Patent pools and antitrust

Patent pools are “one-stop shop” licensing mechanisms that facilitate access to complex technologies with high levels of patenting activity. However, given that patent pools entail collaborations between patent owners, antitrust issues can arise if the pro-competitive features of the pool are not clearly defined. The impact of patent pools on innovation will be positive (e.g. will alleviate the effects of patent thickets) if the pools are not anti-competitive and fulfill certain conditions. Policy measures addressing such issues are important in ensuring that patent pools are compatible with the objectives of the patent system (e.g. promoting access to innovative knowledge).
What are patent pools and antitrust?
A patent pool is a single entity under which “an entire group of patents is licensed in a package, either by one of the patent holders or by a new entity established for this purpose, usually to anyone willing to pay the associated royalties” (Shapiro, 2001). When two or more companies control patents necessary to produce a given product, and when at least some actual or potential manufacturers may not themselves hold any such patents, a patent pool can be an effective approach to address such complementarities (Shapiro, 2001).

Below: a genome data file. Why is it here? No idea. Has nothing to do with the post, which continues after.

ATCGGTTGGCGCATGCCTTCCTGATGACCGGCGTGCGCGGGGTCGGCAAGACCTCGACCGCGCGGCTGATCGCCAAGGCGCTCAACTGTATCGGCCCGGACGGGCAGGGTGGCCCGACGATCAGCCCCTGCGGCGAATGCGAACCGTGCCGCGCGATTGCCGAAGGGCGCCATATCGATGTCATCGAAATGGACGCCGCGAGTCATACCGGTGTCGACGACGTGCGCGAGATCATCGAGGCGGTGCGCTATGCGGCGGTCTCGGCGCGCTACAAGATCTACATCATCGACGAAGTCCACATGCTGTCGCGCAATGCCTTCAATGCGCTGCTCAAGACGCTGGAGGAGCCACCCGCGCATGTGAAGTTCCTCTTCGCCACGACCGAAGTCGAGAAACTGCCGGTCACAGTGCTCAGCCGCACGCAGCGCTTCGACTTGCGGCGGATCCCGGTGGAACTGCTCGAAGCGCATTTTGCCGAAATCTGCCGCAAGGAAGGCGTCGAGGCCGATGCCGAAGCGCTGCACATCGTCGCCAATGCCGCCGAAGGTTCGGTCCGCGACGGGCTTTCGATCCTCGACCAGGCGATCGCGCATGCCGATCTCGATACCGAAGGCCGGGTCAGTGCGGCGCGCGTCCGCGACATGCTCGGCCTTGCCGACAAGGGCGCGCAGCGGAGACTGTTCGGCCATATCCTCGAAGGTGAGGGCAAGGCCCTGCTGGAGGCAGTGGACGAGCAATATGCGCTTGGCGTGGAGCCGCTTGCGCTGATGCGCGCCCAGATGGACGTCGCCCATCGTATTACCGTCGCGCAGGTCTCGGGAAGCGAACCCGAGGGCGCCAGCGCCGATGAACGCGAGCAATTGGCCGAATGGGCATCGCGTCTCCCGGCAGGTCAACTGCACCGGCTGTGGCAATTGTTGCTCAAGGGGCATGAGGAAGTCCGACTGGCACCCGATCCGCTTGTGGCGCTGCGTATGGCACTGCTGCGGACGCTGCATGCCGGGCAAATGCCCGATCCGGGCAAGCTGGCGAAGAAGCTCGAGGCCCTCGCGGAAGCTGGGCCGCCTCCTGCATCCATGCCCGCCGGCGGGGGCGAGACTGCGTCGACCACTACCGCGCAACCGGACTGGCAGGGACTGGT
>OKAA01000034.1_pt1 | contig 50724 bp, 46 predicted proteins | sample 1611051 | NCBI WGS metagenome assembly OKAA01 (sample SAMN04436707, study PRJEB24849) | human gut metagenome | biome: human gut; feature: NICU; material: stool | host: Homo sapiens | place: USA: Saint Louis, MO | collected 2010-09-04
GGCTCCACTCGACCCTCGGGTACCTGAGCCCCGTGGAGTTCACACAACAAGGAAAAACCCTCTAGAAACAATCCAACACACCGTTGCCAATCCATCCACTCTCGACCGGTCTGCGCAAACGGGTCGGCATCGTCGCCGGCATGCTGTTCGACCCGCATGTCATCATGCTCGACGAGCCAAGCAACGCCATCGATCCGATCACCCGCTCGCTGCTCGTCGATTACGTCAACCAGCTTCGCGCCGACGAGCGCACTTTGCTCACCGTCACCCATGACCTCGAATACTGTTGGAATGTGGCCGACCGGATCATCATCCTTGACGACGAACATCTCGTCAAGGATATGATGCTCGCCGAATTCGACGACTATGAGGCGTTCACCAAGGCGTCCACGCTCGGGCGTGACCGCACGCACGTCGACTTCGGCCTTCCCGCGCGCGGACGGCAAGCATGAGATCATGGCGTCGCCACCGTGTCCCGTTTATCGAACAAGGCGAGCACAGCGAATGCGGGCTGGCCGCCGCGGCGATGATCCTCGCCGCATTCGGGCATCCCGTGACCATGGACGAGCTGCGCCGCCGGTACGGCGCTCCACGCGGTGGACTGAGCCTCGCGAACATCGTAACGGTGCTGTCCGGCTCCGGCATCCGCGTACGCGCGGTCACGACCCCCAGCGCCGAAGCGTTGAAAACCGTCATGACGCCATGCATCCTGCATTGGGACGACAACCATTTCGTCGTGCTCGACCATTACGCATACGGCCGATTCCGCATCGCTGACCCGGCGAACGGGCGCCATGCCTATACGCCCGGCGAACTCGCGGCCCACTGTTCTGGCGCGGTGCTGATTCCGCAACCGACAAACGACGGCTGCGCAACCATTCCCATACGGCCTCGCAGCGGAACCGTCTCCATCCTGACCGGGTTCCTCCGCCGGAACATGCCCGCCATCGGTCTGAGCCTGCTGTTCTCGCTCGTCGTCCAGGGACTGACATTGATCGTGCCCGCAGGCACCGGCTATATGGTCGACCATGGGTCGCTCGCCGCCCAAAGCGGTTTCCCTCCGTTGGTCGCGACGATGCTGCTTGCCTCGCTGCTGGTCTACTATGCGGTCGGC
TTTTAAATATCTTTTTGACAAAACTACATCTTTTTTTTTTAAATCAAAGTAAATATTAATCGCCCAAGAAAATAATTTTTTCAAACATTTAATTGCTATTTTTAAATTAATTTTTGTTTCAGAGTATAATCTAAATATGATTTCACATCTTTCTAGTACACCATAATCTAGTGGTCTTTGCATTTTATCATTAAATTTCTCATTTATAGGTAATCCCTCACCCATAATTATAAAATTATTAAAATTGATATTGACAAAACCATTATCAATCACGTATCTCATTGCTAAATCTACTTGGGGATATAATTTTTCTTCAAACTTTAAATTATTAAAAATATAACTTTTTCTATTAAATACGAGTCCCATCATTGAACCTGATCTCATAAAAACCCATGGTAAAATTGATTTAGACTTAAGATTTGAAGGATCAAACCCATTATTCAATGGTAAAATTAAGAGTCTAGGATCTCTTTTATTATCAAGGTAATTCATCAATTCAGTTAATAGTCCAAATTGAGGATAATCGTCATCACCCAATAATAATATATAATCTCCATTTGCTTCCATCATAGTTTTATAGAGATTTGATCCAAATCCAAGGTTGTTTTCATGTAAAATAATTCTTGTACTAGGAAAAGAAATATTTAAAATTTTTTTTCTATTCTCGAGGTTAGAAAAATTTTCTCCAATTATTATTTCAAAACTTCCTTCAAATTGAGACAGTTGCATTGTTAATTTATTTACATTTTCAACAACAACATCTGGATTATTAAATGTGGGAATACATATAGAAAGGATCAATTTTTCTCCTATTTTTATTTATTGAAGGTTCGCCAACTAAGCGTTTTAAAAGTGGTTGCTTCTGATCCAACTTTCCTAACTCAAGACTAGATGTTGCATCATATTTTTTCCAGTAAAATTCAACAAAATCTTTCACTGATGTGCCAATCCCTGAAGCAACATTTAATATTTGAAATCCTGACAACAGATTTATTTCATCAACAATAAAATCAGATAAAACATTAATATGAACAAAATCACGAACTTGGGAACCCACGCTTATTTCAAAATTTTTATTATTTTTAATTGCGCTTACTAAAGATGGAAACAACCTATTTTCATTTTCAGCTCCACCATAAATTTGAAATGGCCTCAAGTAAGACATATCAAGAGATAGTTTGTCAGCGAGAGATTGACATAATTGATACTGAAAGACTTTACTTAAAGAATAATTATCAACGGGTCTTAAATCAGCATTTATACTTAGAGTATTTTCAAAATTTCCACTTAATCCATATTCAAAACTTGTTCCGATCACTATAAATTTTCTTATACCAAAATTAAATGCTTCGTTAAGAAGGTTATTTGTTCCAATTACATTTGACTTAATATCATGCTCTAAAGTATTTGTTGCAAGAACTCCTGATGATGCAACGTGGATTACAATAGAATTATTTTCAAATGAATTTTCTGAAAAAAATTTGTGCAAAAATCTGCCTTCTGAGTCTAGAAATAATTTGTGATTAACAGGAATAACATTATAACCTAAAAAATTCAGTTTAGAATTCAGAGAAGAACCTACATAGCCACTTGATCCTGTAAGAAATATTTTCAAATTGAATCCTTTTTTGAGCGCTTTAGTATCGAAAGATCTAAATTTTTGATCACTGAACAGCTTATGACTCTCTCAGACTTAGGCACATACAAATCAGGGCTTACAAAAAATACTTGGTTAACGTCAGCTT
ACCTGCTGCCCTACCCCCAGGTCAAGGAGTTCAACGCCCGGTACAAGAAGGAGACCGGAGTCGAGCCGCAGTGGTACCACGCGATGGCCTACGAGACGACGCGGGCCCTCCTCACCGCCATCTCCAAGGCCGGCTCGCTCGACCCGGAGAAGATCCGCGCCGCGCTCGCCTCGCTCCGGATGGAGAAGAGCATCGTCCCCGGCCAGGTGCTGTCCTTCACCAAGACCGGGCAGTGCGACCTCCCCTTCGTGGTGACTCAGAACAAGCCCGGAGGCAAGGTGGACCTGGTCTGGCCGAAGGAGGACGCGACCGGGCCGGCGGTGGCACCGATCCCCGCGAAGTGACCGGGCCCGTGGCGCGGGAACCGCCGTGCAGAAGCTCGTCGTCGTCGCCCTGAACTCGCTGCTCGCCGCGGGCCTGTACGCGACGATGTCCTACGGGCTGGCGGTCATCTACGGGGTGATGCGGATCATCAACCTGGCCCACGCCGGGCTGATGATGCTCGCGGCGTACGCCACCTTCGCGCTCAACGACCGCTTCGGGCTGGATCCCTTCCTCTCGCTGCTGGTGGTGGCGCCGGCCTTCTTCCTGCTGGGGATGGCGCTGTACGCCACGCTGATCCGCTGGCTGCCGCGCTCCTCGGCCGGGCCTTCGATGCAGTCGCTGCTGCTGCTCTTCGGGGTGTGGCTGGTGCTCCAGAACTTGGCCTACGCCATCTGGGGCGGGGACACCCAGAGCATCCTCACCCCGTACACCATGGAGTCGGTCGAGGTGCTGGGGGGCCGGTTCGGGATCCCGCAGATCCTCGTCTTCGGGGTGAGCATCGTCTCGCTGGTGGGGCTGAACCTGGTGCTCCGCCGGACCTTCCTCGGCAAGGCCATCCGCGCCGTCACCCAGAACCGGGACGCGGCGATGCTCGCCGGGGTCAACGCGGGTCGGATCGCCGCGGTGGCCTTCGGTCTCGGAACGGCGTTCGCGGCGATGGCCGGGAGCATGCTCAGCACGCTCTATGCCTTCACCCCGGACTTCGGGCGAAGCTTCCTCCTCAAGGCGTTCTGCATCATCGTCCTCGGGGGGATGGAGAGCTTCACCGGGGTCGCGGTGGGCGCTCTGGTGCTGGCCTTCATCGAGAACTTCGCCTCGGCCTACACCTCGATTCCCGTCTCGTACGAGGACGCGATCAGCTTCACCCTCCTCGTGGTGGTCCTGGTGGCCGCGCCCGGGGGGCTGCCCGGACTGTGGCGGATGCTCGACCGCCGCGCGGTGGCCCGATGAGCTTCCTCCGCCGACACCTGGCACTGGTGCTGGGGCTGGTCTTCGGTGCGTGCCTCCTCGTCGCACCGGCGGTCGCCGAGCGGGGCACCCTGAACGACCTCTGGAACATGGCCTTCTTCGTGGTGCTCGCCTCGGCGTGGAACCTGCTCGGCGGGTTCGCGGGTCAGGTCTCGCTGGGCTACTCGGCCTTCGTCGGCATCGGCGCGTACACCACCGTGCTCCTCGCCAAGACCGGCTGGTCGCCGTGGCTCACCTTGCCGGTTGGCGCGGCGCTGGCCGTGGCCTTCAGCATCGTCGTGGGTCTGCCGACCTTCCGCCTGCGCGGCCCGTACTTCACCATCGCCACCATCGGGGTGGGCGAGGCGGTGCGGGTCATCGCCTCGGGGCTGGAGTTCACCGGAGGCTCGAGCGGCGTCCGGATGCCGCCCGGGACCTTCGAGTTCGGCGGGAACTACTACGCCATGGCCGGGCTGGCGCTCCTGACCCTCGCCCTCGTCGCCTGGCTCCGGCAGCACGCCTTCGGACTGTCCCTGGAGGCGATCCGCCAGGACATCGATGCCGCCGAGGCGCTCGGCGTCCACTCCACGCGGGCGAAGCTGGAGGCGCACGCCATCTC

Antitrust laws or competition laws seek to promote and maintain fair market competition by regulating the conduct and organization of companies that can create barriers to competition. Competition law and enforcement usually view cooperative activities involving direct competitors with suspicion. Antitrust concerns may arise with respect to IP when licensing arrangements harm competition among entities that would have been actual or likely potential competitors in a relevant market in the absence of the license (Shapiro, 2001). In particular, challenges to competition arise if patent holders use licensing arrangements to block competitors from entering markets or  to avoid being blocked by them (Shapiro, 2002).